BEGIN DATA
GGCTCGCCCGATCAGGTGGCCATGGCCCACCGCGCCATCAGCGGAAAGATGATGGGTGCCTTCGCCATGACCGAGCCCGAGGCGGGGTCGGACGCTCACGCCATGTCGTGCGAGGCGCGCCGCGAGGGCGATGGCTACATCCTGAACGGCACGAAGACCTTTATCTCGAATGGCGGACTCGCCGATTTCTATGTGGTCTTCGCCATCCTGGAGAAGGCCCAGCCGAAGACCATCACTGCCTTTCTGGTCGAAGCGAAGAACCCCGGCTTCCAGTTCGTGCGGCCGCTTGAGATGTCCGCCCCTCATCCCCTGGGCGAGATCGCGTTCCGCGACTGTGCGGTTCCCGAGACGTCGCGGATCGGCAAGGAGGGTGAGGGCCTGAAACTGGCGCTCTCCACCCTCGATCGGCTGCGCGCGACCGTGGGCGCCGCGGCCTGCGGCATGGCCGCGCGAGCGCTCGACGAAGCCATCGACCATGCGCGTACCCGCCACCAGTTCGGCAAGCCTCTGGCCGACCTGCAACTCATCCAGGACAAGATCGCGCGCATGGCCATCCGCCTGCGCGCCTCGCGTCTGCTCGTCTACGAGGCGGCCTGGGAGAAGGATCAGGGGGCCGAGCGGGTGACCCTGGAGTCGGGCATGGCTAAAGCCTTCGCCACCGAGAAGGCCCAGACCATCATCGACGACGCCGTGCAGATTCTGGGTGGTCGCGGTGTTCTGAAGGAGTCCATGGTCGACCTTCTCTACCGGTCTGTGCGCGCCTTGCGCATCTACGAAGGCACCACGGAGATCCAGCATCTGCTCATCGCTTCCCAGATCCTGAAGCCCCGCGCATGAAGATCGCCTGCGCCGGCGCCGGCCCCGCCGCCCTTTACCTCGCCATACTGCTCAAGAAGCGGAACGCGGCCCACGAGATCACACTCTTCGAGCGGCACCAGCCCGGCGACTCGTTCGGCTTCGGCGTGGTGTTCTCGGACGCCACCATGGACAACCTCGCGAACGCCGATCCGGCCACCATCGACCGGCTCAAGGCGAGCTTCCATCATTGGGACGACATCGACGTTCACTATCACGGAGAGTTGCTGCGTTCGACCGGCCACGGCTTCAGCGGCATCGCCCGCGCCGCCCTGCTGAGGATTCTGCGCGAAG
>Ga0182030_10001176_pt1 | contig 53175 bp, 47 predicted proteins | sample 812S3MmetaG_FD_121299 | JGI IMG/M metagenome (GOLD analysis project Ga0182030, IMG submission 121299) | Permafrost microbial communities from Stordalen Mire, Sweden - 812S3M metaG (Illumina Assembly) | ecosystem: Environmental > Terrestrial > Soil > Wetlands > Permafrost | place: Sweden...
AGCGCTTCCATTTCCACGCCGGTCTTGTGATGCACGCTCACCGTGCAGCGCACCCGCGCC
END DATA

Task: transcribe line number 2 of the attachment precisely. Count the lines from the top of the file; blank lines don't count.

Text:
>Ga0182030_10001176_pt1 | contig 53175 bp, 47 predicted proteins | sample 812S3MmetaG_FD_121299 | JGI IMG/M metagenome (GOLD analysis project Ga0182030, IMG submission 121299) | Permafrost microbial communities from Stordalen Mire, Sweden - 812S3M metaG (Illumina Assembly) | ecosystem: Environmental > Terrestrial > Soil > Wetlands > Permafrost | place: Sweden...